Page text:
And while you're reporting the loss, consider whether you need to make a police report. If you suspect theft, a call to local police could get you your phone back, or it could lead police to a habitual thief who's stolen your phone and plenty more. The loss of a free phone may feel like an inconsequential crime, but such crimes are hardly uncommon and may be the tip of the iceberg on a thief's résumé.

If your phone was set up to automatically upload photos taken with it or send you a copy of all e-mails sent out, you may also want to check your online account to see if the thief – or opportunistic finder – has uploaded pictures of themselves and their friends or revealed their identity through e-mails sent from your phone. There have been several tales of expensive phones returned to their owners after the people who ended up with them tracked down the people in photos or the e-mails that were uploaded after the phones were lost or stolen.

If you're really determined to get your missing phone back, you may also want to encourage police investigating a theft to get in contact with your carrier, to see if they can use the phone's geo-location reporting – required for 911 purposes these days and an option for GPS-type service in some phones – to find out where the phone is now. Most carriers won't offer a customer the location of a missing phone, but they will cooperate with a police investigation in some cases, and it's possible that technology could help track down a stolen phone.

(2) Think about the security of your information.

As cell phones get “smarter,” they've become more likely to contain more and more of your personal information. From the contact information stored in there for the people you call to your appointments and personal notes, you'll want to scrutinize what was on your missing phone and decide if any of it is vulnerable to exploitation.

If you're not worried about a stranger knowing how to reach your friends and family, and if you didn't have your credit card or Social Security number – or any proprietary corporate e-mails or embarrassing pictures – stored on your phone, you probably don't have to worry further about this problem.

But if you're concerned and you have the right phone and the right set of tools, you can potentially wipe you phone's memory remotely. This is most likely to be an option if you got a smartphone through your company and they have numerous similar phones deployed via an “enterprise” solution. If that sounds like your situation, check with your IT person to see if they can do a remote wipe of your phone.

If you've got a smartphone but you don't have an enterprise situation backing you up, this is probably not an option for you. However, when you replace your phone you may want to look into software and services that are available to install on your individual phone that will allow you to wipe your own phone remotely, should you ever again lose it. Most of these are inexpensive and will let you erase sensitive data in just a few minutes.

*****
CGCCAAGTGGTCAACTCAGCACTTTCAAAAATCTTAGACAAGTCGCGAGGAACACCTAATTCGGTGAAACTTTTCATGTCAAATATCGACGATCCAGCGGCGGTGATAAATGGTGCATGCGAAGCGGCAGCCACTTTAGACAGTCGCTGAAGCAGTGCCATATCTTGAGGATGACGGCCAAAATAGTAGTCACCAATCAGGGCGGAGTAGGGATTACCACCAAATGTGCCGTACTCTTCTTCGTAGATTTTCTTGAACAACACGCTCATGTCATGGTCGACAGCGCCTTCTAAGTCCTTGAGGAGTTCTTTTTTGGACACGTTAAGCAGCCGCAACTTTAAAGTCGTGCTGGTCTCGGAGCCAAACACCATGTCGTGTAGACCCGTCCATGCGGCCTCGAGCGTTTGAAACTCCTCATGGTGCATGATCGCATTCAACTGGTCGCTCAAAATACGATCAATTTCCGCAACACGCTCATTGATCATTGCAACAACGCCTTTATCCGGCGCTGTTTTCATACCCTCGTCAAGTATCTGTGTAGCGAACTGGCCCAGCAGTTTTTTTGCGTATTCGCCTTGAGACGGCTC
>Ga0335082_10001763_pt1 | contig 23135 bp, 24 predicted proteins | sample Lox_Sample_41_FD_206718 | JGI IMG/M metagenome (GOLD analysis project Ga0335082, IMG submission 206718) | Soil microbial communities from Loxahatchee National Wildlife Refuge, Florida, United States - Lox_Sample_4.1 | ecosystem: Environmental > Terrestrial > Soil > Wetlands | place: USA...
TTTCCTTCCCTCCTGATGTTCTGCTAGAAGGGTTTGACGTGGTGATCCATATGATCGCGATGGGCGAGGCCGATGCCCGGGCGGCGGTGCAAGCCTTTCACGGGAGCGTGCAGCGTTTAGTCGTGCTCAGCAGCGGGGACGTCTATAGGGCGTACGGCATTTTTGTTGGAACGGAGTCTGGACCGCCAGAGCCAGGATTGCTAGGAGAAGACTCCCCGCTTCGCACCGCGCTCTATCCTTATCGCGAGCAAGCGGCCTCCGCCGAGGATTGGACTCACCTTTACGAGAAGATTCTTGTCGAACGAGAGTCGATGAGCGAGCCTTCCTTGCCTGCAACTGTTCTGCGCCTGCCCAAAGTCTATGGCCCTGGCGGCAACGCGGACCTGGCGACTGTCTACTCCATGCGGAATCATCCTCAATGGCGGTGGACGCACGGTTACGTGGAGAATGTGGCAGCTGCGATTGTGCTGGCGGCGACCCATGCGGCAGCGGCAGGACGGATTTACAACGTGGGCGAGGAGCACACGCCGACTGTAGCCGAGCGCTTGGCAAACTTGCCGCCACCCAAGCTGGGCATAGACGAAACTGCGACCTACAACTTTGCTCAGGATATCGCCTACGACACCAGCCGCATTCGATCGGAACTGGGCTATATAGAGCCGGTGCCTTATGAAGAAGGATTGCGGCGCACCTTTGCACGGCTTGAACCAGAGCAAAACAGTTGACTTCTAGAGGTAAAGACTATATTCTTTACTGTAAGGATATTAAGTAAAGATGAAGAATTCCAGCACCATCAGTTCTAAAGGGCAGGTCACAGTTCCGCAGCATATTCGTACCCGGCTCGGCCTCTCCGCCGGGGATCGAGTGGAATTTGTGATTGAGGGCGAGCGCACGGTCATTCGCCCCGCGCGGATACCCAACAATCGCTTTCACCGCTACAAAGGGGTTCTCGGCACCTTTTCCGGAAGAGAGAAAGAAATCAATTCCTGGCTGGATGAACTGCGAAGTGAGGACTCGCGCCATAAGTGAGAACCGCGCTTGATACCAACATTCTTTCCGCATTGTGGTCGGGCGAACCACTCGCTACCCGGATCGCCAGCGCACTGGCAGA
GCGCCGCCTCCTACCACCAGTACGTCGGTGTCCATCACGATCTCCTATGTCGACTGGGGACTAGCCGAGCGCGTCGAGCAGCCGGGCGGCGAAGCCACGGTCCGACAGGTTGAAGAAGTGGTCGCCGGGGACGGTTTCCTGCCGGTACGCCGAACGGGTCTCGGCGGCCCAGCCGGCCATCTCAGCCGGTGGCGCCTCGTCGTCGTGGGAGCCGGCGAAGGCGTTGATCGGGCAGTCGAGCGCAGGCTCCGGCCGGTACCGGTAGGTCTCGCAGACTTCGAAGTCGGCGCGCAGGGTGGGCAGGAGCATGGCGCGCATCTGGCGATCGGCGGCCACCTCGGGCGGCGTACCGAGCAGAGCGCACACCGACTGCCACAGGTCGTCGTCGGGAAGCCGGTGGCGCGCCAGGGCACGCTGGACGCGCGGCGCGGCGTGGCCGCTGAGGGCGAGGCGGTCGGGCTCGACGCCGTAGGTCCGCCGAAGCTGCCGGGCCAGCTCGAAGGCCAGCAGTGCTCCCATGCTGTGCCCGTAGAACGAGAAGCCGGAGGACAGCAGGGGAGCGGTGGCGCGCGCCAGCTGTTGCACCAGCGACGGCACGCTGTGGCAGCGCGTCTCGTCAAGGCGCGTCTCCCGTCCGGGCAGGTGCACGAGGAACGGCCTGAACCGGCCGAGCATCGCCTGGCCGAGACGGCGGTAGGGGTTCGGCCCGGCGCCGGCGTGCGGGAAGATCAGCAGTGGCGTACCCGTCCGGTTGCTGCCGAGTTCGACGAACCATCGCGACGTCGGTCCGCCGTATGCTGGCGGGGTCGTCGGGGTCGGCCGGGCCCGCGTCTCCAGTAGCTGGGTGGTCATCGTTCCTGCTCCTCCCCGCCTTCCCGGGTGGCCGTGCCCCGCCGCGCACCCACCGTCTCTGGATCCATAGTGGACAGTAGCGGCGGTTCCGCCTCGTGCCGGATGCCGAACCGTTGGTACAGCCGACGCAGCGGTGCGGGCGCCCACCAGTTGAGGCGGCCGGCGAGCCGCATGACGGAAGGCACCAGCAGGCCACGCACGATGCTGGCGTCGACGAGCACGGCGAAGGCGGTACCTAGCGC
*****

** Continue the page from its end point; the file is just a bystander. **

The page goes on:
Finally, even “feature phones” sometimes have online access to their stored information. If you ever used your carrier's online backup for your phone's contacts, etc., you will want to check the online service to see if it offers remote wiping and take advantage of that if it does.

With all that said, realize that – assuming anyone even finds your phone and that you don't work for a super-secret government agency or outrageously competitive corporation – the average person who doesn't endeavor to return it will most likely sell, pawn or use it themselves, rather than trying to use whatever information you might have left on it.

(3) Consider what you want to do about your immediate cell phone service needs.

If you think you might get your phone back, the best solution for your immediate communication needs may be to get a temporary phone. This can be any phone compatible with your existing carrier. If you're on AT&T and you or a friend have recently upgraded to a new phone, that old phone you didn't throw away or donate can easily serve as your temporary phone.

Ideally, if you have it handy when you report your other phone lost, you can have your service switched right over to the temporary phone and have only minimal downtime on your service. You'll be able to receive calls, make calls and check voicemail, all as if you were using your missing phone.

When you call, the carrier will likely ask for the unique ID of the new phone, which is usually on a sticker below the battery. On some carriers, with that number, you can even switch your own service to the new phone, via their Web site. And if you're on a carrier such as AT&T that uses SIM cards in its phones, it can be as easy as getting a new SIM card from your local store, having it programmed to your account and plugging it into your temporary phone.